But the other reason I don’t like it is because it takes the agency out of the hands of individuals. Yes, you’re not going to fix certain structures and systems, but there are things that you can do, that you can impact at your level or have a conversation about with your colleagues and eventually impact through glacial change, through iterative change. So I wanted a term that was, how do we take the areas [inaudible 00:24:48] policy, service design, the user experience, how do we merge these things together and how do we take real-world experiences, things like kiosks in public spaces that have really terrible UIs? That’s not divorced from the work that you and I do every day, but people act like it is, how we foist these experiences on people.

Ron Bronson:
And so I wanted to bring all that together to have an industry-wide [inaudible 00:25:12], practitioner-wide conversation around, “Let’s identify these are problems and let’s talk about how we might be able to fix some of these things.” First, we need to identify that they’re actually problems. And I didn’t just want to keep talking about the individual pieces of it. I wanted to be able to have a way to encapsulate it. And that’s how I got to consequence design as an idea. It’s still very fuzzy. The book is not out, will not be out until next year, but I’m trying to get there.

Maurice Cherry:
Oh, that’s right. You are writing a book. I saw online-

Ron Bronson:
[crosstalk 00:25:41] very slowly.

Maurice Cherry:
I saw parts of what you’ve been putting together online and we’ll link to that in the show notes so people can take a look at that, but it’s not your first book that you’ve written. You wrote a book back in 2017. Right?

Ron Bronson:
Yeah. That was really more of … You know how people do … when you write your blog for years and you put all the blog posts into a book. And so that’s what that was.

Maurice Cherry:
That counts.

Ron Bronson:
The web management guide. Yeah. It was fun to get all that stuff together, mostly because all those blogs are dead now. So I’m kind of glad I got a few of those things together into a piece, but this is going to be the first time I’ve published a real print book. We did that online and you could go on GitHub. It wasn’t anything too fancy, but this will be a real thing you can put in your hands and, hopefully, use the reference guide. So I’m pretty excited about that. I’ll be more excited when it’s done, but I’m excited about getting further down the path.

Maurice Cherry:
So I read Web Management for Regular People because this was right around the time I was sort of … I mean, I was coming out of doing Lunch. I was coming out of doing my studio and looking for work, looking for something else, and really was trying to almost brand myself more as a strategist and less of just a designer because I had been a designer and I had done the studio for so long. And honestly, having a team that did the large part of the actual building and construction meant that I sort of fell behind in my skills. Yeah, I could still get in Photoshop and whip something up if I need to, but I’m nowhere near the production level work that I used to be in terms of speed. I wouldn’t say in terms of quality, but certainly in terms of speed. I’m nowhere near that.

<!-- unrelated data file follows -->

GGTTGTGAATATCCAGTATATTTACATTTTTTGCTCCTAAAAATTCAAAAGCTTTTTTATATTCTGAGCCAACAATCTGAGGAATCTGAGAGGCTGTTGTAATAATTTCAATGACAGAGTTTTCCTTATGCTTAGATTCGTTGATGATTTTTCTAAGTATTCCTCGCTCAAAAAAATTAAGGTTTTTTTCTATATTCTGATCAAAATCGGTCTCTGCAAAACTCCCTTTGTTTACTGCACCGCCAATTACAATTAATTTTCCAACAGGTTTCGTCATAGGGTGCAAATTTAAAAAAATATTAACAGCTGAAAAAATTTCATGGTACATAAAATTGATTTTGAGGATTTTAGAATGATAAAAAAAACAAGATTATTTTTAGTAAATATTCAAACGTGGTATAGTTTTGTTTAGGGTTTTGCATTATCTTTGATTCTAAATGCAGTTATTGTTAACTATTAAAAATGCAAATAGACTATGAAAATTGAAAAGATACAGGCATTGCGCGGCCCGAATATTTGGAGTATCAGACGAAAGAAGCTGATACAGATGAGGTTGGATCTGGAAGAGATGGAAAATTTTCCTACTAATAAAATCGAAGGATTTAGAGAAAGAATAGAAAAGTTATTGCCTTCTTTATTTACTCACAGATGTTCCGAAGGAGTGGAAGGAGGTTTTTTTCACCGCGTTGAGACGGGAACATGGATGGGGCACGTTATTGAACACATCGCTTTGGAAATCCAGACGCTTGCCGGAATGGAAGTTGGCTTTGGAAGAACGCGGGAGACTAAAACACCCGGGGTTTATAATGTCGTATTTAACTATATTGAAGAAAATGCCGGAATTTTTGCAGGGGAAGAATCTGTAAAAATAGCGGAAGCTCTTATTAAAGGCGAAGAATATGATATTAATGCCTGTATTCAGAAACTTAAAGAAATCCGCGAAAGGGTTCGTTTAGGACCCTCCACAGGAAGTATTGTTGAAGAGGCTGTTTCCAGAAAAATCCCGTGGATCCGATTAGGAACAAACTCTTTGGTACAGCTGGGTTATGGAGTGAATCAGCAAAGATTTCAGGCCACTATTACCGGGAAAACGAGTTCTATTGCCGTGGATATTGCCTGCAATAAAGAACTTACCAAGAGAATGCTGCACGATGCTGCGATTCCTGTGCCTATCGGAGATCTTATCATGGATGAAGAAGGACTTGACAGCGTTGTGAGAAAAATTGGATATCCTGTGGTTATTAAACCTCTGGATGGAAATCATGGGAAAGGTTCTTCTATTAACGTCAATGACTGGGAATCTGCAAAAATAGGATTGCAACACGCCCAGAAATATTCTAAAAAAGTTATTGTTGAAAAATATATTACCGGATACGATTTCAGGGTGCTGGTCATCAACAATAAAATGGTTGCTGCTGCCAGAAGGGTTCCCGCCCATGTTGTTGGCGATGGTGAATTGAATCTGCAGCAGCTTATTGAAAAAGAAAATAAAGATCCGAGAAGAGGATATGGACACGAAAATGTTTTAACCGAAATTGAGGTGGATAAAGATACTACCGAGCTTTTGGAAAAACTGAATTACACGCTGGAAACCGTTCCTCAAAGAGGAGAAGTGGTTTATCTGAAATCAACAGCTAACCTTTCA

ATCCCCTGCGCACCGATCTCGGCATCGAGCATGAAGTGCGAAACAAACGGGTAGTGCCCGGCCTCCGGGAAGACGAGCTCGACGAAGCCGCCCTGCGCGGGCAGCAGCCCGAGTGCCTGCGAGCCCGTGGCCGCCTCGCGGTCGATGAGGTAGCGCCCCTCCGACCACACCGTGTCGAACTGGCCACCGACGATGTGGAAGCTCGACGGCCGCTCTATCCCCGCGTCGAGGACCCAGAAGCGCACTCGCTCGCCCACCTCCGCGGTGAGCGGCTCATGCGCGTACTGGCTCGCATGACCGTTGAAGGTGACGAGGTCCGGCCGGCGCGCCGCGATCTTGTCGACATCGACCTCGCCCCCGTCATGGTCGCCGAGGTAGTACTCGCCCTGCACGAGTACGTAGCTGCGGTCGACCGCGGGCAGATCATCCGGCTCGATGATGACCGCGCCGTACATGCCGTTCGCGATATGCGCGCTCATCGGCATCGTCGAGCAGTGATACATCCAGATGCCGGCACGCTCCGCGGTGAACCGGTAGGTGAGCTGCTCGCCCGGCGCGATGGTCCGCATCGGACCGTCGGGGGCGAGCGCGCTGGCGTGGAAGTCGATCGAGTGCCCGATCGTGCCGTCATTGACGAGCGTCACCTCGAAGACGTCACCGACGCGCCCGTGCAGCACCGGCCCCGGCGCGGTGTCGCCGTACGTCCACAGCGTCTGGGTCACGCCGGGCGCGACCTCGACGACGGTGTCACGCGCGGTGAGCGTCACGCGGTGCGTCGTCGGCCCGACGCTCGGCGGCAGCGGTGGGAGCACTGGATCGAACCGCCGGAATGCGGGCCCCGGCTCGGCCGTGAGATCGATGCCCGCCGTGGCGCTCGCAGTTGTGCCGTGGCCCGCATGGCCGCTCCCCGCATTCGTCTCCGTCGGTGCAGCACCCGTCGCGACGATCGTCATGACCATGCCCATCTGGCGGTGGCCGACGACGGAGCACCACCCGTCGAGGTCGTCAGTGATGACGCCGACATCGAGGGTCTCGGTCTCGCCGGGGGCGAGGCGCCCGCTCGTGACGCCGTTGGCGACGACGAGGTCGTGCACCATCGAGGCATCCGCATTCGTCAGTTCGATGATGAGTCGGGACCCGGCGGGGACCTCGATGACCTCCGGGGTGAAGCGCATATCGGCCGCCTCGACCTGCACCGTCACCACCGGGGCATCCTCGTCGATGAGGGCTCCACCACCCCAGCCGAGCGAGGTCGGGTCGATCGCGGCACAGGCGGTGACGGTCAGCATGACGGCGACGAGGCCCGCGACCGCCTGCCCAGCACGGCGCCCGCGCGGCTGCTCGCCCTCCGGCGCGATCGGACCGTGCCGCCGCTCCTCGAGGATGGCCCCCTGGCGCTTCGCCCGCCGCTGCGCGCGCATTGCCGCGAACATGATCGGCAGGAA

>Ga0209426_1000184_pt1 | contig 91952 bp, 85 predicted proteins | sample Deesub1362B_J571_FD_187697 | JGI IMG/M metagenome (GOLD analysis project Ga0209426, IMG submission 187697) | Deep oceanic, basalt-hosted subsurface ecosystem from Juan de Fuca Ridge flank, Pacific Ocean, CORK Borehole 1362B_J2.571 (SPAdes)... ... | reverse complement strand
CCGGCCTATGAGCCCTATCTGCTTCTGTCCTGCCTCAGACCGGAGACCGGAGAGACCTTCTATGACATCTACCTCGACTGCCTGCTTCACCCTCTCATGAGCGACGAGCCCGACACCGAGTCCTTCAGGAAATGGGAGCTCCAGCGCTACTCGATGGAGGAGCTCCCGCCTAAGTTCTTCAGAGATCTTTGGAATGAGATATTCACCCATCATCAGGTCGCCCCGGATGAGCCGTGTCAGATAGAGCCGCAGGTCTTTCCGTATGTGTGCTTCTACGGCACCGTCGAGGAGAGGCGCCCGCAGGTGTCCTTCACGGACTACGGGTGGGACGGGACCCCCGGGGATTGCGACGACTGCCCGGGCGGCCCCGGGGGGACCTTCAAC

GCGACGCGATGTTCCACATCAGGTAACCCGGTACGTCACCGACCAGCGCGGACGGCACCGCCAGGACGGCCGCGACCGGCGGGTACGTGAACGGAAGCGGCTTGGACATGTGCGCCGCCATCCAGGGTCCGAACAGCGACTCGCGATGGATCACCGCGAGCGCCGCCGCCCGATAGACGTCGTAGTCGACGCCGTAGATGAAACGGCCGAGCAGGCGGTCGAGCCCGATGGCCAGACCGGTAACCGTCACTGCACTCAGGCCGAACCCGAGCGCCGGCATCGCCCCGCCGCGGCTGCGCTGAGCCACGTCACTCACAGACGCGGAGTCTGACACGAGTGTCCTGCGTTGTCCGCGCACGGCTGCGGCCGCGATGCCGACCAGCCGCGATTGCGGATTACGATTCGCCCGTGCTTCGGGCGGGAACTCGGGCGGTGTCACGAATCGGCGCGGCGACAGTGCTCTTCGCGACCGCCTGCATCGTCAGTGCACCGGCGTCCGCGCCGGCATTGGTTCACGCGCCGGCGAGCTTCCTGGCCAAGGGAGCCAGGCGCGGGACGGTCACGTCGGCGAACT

Ron Bronson:
I hear you.

Maurice Cherry:
Not to mention, with even web design, I mean, all the stuff that went on in the mid-2010s around CSS preprocessors and stuff, I was like, “Okay, now you’ve lost me. Now that you’re introducing JavaScript into CSS, I’m out.”

Ron Bronson:
Right.

Maurice Cherry:
And I remember reading parts of your book because I was really thinking of how I would rebrand myself and eventually ended up doing that as becoming a digital strategist. And even where I work at now, I’m a content strategist, but reading what you had to say about strategy and how to design a strategist and things like that … I’d even talked with other people I’ve had on the show, like Douglas Davis, really helped me to form an idea of where I wanted to take my career next. So I want to just thank you for that.

Ron Bronson:
I appreciate that. That warms my heart. That’s really cool because I didn’t know anybody cared, but I appreciate it. That’s why when you asked about it, I’m like, “Oh, right. I don’t want to talk about that,” but that’s really cool. That’s really, really cool.

Maurice Cherry:
But it’s something that is certainly important now. It’s funny, I see so many strategy roles now that I certainly didn’t see a few years ago.

Ron Bronson:
Yeah, there definitely weren’t any back then. Right.

Maurice Cherry:
And I think, initially, they kind of were more in the purview or the domain of advertising, but now tech startups are looking for strategists and different web agencies are looking for strategists. They’re looking for someone that can sort of bridge the gap, I suppose, between the design and the business or at least has been in the trenches enough, I should say, to be able to give an overview of what should be done, where we should go, what pitfalls we should look out for. But yeah, strategy is an interesting field now in design because you’re kind of a professional generalist, in a way.